Nicolas speaks with special guest India Brown, who specializes in creating video marketing strategies that create connections on a deeper emotional level. She helps clients build trust and outshine competitors.
Find out why you need to define your target audience before you start creating content. Learn how to identify your ideal client, figure out where they are on social media, and communicate what makes your brand different. Discover the three content pillars and how to structure your posts for success. Hear tips on repurposing your live streams to other platforms and how eStreamly can support with this. Get tips on scripting your videos with talking points and using tools like teleprompters.
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Reaching Your Ideal Client With India Brown
In this episode, we have a special guest, India Brown. She is a video strategist. I can’t wait to have a conversation with her. Before I go into this great conversation, Whitney is not here. We all have some good time off and Whitney is probably on the beach somewhere. Whitney, we all hope you have a great time and we can’t wait to have you back on the show for a future episode.
Before I go on, usually, we start with the conversation with an eStreamly update. We don’t have much to update. We have a lot going on at the moment so we always continue posting blogs and episodes. If you are looking for resources, get there. I can’t tell you about what’s going on in the space but what I can tell you is that we have an awesome guest for you.
India Brown is a video marketing strategist and a social media manager. She tries to empower entrepreneurs and small business owners to develop their full social and video marketing strategies. We met her through different conversations. As we were doing a lot of research for our show, we felt she was relevant because she has a very unique approach. She worked mostly with Instagram. As we found on the show, every social media has its way of working, tips, and things. Instagram is good for social selling. We are excited to have her on the show.
She’s from Greater Philly. I’m pretty excited about that. One of the things that she’s great at working with is she will take an entrepreneur or a small business going through their strategy either in a couple of sessions for a couple of days but driving down about holding the element they’ll need to make a great video campaign. I’m super excited to have you. Thank you, India, for taking the time.
Thank you so much, Nicolas. I’m super excited to be here.
One of the things I want to discuss with you is we have a lot of entrepreneurs reading this. We have brands and retailers. The data we are gathering is that people want to know more about how we create good content. The first question I would like to address with you is Instagram by itself has a lot of different specificity but when an entrepreneur comes to you and say, “I want to have a video strategy as it’s related to Instagram,” what are the first recommendation? What are the first things you look at when you work with that creator or entrepreneur to make that happen?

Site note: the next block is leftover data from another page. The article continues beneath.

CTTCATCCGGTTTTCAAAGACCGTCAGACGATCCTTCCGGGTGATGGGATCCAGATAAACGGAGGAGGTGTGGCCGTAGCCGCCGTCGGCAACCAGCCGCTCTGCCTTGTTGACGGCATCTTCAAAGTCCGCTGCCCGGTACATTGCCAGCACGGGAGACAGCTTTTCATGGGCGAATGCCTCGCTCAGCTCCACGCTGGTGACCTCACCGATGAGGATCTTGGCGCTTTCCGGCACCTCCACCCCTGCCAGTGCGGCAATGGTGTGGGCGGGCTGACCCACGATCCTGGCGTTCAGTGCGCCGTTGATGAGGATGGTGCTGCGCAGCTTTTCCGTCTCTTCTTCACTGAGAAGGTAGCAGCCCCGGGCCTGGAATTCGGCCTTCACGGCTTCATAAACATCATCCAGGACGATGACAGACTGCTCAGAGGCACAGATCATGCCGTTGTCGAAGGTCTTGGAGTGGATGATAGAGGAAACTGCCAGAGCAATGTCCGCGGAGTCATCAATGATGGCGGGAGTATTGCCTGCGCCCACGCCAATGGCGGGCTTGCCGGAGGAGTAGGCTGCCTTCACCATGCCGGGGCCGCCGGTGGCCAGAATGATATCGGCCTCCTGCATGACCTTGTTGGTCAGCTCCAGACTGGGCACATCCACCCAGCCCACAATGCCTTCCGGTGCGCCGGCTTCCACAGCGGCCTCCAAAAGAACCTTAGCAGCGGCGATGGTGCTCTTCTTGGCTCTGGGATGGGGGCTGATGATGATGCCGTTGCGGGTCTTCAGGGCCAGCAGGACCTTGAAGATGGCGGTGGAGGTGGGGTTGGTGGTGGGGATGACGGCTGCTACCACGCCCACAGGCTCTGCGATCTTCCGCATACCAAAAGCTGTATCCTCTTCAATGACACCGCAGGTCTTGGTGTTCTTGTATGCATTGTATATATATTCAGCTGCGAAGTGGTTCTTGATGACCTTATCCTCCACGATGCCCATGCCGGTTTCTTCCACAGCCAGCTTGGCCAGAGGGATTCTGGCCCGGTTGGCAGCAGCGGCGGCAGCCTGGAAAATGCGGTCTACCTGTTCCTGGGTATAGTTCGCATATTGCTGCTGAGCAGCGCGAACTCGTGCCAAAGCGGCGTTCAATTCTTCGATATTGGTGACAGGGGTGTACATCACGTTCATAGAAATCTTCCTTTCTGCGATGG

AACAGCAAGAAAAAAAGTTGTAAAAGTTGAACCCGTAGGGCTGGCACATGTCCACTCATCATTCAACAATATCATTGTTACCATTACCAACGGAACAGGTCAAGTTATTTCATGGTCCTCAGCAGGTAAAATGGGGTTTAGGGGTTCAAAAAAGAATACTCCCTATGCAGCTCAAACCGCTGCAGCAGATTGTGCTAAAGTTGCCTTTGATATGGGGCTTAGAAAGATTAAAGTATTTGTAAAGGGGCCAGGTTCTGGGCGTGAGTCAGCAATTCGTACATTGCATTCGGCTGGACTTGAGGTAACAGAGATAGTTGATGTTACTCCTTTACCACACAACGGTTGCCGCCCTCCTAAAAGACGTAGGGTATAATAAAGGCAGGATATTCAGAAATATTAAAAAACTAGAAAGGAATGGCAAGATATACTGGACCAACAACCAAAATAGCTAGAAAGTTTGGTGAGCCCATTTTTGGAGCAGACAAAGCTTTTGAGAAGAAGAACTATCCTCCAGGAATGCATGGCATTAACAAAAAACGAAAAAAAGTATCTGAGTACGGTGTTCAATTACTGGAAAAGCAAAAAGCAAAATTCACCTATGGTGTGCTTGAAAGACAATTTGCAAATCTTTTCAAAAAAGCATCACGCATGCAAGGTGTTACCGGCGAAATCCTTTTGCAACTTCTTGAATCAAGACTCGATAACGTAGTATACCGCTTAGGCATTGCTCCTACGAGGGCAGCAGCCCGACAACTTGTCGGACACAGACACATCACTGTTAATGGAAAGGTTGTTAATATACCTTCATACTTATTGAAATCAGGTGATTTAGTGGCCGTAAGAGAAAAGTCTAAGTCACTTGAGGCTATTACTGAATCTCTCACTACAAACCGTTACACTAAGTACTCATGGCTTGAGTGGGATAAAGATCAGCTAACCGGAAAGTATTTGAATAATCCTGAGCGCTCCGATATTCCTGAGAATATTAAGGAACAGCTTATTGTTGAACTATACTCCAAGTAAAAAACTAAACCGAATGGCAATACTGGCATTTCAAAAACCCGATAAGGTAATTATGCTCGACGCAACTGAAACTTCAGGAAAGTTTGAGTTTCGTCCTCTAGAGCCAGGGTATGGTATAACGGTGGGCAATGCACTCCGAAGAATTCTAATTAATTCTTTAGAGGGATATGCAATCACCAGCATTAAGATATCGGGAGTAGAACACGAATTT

I don’t recommend anything until we know exactly who your ideal client avatar is. I want to know exactly who you’re serving, what that person looks like, what they like, what their pain points and their struggles are, and how you can provide content to them. Once you have those basic fundamental things, creating content will be so much easier once you have that information available but you have to study that person and target audience in detail. A lot of people throw their content out and create it. It doesn’t get the results they were looking for. They need to go back to the drawing board to see, “Maybe I missed something.”Creating content is so much easier when you have your client avatar. Click To Tweet
That’s very interesting because this is something that we are seeing. We do have people that are coming that know not so much what they’re doing but exactly who their customers are and how to reach out to them. They want to roll out effectively their strategy. On the other side, we have people coming to us and saying, “What do you think I should be doing?” It is very interesting.
We had Olivia in the past that was talking about training. We had many other guests and we talked about the content of answering the question that your product solves. From your perspective, let’s define who is your customer and your persona. When a client comes to you, how do you work this out? How do you engage in conversation about defining what the ideal client is?
Go through their product suite or if they’re not an entrepreneur and they’re more like a brand, an e-commerce brand, go through their catalog. That’s what you would call it. Who are the clothes or products for? What makes your brand better than the next brand? Finding that differentiator is so important. There’re a million clothing brands and a million brands in general. What makes you different than the next brand is what you want to create content around.
Once you have identified and meant the selling point, the USP, as what many people would call, are you looking at who is the target audience that potentially will resonate with that? How do you identify that target audience when you have this USP?
Platform-wise, once you know that information, you want to figure out where they are hanging out on social media. Instagram may not be for everyone. You may want to create content or live stream on YouTube. Figuring out where your target audience is hanging out is important. TikTok, of course. Everyone’s on TikTok but that’s a whole other conversation or talking point. Create content around those pain points. Being as educational, inspirational, and entertaining as possible are the three. If you don’t have any content pillars, start with them and create content around those three.Create content around your customer’s pain points. Be as educational, inspirational, and entertaining as possible. Click To Tweet